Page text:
Mike Sweeney, PE
Recognized as a proven industry leader, Sweeney has nearly 30 years of experience with transit, transportation and construction design and management programs in the Northeast and across the country.
Sweeney is responsible for achieving and maintaining HNTB's clear reputation as the leader in the transportation infrastructure industry. He continues to build on strong client relationships — some of which, like the New Jersey Turnpike Authority and the Maine Turnpike Authority — go back more than 70 years.
He sets the division’s strategic direction, develops growth strategies, manages professional development and recruiting and oversees hundreds of complex infrastructure programs, including the New NY Bridge, Boston’s South Station, Whittier Bridge and Superstorm Sandy disaster recovery projects.
In addition, Sweeney develops and grows the division by effectively partnering with elected officials, top agency management and HNTB national leadership and firmwide resources.
● American Public Transportation Association, member
● APTA High-Speed Rail Committee, member
● American Railway Engineering and Maintenance-of-Way Association, member
● New York Building Congress, member
● Regional Plan Association, board of directors
30 seconds with Mike Sweeney …
Q. How important is a healthy infrastructure system to the New York metropolitan area?
A. “New York City’s unique role as a worldwide center of excellence in business, finance, education, architecture and the arts wouldn’t be possible without its robust multimodal transportation system. Healthy infrastructure secures and adds to the essential value of the city’s economic competitiveness and quality of life. We must preserve, protect and pay for it. That includes all modes, such as transit in its many forms, that give citizens choice in how they get around.”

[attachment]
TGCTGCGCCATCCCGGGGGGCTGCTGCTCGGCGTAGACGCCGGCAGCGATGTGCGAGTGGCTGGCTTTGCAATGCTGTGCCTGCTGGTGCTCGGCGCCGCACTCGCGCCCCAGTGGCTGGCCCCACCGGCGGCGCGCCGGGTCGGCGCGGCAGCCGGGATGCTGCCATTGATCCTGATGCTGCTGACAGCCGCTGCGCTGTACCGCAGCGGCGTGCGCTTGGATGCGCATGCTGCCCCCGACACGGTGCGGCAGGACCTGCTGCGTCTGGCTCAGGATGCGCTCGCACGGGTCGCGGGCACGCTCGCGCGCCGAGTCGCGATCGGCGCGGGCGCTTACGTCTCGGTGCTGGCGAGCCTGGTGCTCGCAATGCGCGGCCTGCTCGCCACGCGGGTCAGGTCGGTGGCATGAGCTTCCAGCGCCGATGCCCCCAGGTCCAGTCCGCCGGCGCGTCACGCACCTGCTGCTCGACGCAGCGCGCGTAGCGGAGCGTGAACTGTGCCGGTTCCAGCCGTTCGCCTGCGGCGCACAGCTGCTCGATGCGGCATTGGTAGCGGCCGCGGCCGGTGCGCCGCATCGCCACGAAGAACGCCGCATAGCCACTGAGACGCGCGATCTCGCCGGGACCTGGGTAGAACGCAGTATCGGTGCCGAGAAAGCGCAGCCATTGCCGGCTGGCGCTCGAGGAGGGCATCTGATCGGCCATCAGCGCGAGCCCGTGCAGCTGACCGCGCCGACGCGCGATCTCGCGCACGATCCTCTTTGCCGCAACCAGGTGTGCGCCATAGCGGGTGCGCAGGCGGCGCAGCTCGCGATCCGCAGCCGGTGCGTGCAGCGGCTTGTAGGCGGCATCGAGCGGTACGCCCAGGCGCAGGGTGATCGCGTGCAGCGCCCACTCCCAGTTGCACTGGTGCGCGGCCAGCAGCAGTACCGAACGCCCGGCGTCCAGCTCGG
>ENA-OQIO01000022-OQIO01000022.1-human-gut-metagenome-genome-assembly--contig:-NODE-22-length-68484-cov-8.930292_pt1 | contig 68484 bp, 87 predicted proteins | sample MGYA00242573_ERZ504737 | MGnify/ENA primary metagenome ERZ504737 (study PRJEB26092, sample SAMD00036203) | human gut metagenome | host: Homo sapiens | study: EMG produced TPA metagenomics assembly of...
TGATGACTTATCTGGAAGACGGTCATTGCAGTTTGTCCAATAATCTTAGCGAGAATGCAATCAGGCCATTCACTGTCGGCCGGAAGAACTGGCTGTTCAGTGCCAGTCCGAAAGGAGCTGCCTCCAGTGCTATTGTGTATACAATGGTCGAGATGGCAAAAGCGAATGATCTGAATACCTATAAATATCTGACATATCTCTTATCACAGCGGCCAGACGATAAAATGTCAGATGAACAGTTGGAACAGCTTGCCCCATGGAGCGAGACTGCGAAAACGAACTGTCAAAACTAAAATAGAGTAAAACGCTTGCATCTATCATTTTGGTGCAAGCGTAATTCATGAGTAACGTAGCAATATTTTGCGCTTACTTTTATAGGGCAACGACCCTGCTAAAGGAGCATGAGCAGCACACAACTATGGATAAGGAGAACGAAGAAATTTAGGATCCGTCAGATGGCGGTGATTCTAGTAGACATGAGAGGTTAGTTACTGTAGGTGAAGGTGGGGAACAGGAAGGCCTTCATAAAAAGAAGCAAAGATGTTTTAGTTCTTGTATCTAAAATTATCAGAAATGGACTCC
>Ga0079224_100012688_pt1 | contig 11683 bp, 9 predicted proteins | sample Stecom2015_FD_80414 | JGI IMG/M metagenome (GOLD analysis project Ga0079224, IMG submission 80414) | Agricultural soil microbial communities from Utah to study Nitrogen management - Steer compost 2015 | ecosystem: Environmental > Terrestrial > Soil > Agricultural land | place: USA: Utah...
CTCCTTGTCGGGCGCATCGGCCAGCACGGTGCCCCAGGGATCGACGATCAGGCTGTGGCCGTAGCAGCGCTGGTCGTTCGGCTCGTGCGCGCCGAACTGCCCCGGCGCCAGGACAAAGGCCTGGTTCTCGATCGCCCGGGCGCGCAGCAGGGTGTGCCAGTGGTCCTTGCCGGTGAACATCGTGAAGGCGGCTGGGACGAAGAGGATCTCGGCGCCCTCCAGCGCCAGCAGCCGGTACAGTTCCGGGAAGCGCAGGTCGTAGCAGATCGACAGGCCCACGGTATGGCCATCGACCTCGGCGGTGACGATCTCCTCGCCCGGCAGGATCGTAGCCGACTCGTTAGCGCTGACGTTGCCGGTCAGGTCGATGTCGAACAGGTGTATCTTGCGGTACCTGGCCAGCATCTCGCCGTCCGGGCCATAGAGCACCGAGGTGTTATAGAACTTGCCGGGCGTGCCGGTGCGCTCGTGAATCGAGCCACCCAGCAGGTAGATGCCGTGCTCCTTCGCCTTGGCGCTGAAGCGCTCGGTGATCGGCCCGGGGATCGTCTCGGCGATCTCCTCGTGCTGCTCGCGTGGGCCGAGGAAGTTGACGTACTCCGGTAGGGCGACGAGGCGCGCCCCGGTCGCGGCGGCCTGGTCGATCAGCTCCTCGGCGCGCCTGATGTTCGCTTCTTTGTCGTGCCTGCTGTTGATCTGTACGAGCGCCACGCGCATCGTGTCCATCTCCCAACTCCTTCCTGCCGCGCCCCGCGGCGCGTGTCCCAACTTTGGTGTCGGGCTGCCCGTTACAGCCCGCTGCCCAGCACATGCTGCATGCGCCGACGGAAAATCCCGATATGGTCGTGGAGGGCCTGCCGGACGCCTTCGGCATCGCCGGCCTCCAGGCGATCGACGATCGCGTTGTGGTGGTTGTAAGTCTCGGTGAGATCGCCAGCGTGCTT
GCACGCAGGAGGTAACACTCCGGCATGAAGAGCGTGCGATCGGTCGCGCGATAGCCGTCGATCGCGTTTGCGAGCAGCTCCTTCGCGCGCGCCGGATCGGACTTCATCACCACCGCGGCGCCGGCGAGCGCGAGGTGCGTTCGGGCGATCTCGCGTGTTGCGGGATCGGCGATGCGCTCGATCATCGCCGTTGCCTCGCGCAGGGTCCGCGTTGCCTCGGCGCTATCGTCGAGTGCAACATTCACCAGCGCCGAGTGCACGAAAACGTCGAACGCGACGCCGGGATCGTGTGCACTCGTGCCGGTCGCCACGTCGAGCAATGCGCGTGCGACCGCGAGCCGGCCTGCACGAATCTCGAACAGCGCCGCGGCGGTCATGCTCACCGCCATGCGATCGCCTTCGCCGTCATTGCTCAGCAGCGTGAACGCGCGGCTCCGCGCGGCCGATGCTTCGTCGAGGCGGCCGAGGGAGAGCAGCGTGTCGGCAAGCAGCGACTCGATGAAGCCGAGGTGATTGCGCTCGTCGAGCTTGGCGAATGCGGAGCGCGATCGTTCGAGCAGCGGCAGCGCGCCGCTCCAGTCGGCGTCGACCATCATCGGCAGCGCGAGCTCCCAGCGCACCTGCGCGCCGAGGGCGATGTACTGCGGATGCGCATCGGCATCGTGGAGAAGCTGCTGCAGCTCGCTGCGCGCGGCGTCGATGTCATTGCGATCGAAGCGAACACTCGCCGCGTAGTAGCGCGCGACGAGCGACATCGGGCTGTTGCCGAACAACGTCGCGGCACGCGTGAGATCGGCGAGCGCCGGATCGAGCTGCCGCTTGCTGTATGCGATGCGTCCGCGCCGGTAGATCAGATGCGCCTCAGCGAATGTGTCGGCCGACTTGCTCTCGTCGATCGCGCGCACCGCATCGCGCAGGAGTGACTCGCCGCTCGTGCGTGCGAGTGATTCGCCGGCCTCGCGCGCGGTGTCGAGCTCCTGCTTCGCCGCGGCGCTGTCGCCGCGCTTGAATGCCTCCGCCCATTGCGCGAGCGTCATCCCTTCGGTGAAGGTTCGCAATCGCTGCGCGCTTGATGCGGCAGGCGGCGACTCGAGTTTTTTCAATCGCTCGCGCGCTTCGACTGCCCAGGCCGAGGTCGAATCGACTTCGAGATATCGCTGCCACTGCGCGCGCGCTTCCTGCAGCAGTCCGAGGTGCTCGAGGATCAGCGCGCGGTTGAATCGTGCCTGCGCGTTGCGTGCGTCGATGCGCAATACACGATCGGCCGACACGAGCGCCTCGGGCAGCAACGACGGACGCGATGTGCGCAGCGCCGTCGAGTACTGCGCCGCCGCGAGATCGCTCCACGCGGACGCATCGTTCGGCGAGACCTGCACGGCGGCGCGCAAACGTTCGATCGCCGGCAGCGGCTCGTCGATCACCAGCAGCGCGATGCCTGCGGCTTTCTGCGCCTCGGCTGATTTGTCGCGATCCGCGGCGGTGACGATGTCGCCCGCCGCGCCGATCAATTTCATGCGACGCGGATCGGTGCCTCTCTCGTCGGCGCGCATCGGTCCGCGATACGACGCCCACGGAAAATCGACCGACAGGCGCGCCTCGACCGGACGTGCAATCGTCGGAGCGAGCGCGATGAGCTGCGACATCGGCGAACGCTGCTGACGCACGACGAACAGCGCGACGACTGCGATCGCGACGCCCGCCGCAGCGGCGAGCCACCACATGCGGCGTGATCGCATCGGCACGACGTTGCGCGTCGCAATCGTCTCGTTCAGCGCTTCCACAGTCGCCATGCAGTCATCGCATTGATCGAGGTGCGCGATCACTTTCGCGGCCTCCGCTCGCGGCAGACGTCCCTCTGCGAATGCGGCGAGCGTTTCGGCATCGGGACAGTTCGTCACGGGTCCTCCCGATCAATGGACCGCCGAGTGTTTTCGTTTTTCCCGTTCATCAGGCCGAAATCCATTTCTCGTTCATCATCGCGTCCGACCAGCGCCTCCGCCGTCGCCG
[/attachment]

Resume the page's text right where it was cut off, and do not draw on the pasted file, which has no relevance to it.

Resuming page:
Q. Following Superstorm Sandy, what have we learned about disaster recovery and resiliency?
A. “Today’s massive recovery programs can be challenging to navigate. Post- and pre-event planning can ensure that ravaged communities quickly regain essential functionality and receive the full funding to which they’re entitled. Effective planning requires collaboration between federal, state and local agencies, citizens and specialized local knowledge from the private sector. We also must increase our emphasis on infrastructure resiliency to mitigate the impacts of future events.”
Q. Why are alternative delivery and finance techniques becoming so important to large, complex projects?
A. “Alternative financing options, such as public-private partnerships, allow transportation agencies to leverage additional private technical, management and financial resources to achieve public objectives, such as greater cost and schedule certainty. At the same time, states are increasingly turning to design-build project delivery, making it one of the most significant trends in U.S. design and construction today. By hiring an experienced construction manager to support such projects, owners are able to secure a dedicated adviser who provides input regarding scheduling, pricing and phasing throughout the design and construction process. Ultimately these tools result in projects that are often more constructible, sooner.”
● Master of Science, construction engineering and management, Polytechnic Institute of New York University
● Bachelor of Science, civil engineering, Pratt Institute in Brooklyn